Sartre on Sin: Between Being and Nothingness argues that Jean-Paul Sartre's early, anti-humanist philosophy is indebted to the Christian doctrine of original sin. On the standard reading, Sartre's most fundamental and attractive idea is freedom: he wished to demonstrate the existence of human freedom, and did so by connecting consciousness with nothingness. Focusing on Being and Nothingness, Kate Kirkpatrick demonstrates that Sartre's concept of nothingness (le neant) has a Christian genealogy which has been overlooked in philosophical and theological discussions of his work. Previous scholars have noted the resemblance between Sartre's and Augustine's ontologies: to name but one shared theme, both thinkers describe the human as the being through which nothingness enters the world. However, there has been no previous in-depth examination of this 'resemblance'. Using historical, exegetical, and conceptual methods, Kirkpatrick demonstrates that Sartre's intellectual formation prior to his discovery of phenomenology included theological elements-especially concerning the compatibility of freedom with sin and grace.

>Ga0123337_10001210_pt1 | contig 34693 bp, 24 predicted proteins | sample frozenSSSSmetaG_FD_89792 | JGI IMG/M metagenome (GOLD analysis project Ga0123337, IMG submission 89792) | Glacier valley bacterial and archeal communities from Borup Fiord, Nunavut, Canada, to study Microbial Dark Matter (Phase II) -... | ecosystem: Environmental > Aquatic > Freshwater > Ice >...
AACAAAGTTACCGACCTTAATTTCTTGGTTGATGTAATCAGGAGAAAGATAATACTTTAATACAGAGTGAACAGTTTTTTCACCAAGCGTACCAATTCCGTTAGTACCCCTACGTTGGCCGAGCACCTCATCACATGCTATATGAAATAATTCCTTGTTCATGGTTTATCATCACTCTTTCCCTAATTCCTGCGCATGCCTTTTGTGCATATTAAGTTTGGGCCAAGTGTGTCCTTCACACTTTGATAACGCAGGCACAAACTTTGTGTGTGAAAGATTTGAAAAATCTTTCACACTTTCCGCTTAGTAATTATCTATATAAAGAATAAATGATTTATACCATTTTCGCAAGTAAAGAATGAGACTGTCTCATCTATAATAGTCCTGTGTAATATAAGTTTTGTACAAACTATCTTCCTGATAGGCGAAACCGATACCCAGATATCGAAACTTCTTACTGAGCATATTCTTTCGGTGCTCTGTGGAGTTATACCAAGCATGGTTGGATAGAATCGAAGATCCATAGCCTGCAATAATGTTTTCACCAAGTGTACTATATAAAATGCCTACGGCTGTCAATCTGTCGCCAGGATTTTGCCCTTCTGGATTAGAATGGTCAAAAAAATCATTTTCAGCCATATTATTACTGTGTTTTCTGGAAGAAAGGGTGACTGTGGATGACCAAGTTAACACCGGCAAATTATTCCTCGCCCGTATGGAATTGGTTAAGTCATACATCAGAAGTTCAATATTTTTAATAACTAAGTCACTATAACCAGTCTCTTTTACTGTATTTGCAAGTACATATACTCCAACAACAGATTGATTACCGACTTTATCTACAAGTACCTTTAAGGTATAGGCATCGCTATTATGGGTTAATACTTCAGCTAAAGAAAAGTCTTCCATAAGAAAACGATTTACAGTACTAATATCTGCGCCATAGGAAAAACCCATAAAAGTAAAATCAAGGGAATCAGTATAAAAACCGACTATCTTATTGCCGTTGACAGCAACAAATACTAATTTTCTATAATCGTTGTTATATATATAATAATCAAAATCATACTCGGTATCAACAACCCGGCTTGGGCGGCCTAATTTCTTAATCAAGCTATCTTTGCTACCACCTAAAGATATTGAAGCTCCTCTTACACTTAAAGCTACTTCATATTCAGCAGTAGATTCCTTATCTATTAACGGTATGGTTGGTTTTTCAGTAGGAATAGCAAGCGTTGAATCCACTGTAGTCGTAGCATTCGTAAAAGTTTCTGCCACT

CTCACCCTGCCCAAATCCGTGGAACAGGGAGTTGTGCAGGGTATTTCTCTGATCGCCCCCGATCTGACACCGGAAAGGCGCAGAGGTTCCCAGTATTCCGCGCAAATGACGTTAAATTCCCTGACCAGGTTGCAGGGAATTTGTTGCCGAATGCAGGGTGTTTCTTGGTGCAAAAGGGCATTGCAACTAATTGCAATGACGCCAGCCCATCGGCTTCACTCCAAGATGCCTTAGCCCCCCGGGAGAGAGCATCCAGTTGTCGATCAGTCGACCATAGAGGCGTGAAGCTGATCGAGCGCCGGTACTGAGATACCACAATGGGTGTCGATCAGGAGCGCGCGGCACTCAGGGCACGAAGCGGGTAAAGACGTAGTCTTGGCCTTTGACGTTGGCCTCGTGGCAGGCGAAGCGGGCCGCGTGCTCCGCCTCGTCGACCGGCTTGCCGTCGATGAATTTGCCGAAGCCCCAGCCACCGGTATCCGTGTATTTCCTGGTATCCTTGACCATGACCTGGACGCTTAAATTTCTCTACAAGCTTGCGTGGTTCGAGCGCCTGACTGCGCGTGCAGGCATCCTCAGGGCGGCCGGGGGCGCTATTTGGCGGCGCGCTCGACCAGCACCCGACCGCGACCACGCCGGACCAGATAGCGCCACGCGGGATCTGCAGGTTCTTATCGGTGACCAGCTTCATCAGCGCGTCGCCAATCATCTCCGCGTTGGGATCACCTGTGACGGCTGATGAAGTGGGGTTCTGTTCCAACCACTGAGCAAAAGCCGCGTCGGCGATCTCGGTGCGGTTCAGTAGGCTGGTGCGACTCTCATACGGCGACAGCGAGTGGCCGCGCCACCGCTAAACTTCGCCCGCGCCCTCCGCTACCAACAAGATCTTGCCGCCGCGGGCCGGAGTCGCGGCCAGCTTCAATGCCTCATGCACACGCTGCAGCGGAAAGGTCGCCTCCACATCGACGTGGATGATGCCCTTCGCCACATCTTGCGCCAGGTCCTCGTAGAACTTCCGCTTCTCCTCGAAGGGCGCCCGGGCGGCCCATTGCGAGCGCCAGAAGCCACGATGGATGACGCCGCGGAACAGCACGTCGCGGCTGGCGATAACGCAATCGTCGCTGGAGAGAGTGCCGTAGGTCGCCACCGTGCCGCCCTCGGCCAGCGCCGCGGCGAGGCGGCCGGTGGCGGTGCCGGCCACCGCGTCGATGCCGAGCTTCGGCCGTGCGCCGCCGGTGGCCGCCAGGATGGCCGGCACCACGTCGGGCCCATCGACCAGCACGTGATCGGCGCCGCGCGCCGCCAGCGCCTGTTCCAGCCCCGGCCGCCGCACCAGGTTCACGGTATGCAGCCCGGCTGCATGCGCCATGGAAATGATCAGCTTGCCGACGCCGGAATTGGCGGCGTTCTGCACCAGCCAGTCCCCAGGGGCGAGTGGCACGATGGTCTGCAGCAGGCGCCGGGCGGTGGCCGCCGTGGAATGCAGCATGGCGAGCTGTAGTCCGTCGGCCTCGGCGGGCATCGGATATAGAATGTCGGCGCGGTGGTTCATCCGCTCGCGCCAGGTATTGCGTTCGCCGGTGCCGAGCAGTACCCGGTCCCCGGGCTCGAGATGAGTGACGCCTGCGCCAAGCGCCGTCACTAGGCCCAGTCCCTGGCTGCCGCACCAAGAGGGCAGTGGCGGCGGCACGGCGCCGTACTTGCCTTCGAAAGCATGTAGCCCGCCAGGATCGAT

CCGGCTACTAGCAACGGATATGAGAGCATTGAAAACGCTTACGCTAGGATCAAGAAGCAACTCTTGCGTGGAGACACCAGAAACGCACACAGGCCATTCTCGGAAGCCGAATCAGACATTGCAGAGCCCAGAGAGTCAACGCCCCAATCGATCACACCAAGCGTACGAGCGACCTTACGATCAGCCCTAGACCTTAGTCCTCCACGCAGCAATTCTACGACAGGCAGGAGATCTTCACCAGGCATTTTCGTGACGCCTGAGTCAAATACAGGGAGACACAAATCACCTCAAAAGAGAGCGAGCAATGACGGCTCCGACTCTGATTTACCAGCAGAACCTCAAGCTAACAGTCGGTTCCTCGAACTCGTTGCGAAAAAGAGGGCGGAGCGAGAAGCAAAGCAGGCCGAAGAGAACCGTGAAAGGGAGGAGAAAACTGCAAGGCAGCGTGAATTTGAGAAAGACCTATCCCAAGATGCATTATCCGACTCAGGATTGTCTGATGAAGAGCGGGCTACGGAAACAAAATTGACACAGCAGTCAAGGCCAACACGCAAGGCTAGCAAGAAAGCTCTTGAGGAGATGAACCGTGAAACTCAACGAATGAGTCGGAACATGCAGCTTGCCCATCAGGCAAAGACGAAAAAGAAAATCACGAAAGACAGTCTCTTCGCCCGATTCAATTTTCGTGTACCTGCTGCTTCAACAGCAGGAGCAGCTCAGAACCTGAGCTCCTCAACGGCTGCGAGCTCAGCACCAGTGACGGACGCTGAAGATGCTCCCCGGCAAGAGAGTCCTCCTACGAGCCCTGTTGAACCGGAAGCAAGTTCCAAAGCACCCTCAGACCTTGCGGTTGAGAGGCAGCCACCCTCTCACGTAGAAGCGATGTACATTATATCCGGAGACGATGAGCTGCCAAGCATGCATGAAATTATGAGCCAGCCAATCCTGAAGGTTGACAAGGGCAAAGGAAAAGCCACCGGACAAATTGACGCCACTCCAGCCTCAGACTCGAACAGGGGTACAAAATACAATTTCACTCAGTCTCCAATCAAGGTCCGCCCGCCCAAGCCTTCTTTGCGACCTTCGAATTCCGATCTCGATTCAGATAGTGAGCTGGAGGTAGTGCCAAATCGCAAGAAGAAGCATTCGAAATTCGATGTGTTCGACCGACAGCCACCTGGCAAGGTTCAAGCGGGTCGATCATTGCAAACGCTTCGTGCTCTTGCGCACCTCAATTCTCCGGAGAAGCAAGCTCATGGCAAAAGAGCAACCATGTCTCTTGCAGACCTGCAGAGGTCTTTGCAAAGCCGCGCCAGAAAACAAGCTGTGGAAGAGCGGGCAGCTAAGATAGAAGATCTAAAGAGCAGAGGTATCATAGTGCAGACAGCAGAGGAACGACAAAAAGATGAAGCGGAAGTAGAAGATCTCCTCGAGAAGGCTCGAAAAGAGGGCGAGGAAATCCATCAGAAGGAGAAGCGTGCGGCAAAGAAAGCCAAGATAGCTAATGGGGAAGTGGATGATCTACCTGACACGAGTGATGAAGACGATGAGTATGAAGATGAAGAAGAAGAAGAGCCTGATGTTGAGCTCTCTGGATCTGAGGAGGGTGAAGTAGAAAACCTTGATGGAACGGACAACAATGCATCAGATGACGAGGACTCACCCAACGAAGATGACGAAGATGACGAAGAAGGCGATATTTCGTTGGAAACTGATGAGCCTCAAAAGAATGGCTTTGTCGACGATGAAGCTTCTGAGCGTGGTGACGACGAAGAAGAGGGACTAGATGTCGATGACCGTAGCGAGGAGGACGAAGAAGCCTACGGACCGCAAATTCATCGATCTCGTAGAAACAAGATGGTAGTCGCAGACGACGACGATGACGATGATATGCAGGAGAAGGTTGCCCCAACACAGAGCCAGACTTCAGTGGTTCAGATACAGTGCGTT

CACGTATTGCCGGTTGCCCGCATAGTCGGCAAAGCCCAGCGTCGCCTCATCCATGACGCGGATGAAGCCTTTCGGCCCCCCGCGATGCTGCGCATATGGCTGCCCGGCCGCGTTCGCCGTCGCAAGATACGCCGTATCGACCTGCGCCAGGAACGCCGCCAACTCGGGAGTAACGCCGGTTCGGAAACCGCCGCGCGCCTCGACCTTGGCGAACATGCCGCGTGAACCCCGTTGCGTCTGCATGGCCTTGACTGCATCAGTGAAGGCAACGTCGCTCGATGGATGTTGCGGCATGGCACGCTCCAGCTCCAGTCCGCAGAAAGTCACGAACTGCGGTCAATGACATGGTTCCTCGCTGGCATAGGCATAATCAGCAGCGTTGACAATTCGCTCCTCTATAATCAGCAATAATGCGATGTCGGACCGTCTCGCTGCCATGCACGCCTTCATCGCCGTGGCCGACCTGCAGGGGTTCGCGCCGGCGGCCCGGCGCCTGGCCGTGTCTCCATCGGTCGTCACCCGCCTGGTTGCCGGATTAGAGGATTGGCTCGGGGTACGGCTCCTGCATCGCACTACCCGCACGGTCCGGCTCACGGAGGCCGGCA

After outlining the French Augustinianisms by which Sartre's account of the human as 'between being and nothingness' was informed, Kirkpatrick offers a close reading of Being and Nothingness which shows that the psychological, epistemological, and ethical consequences of Sartre's le neant closely resemble the consequences of its theological predecessor; and that his account of freedom can be read as an anti-theodicy. Sartre on Sin illustrates that Sartre' s insights are valuable resources for contemporary hamartiology.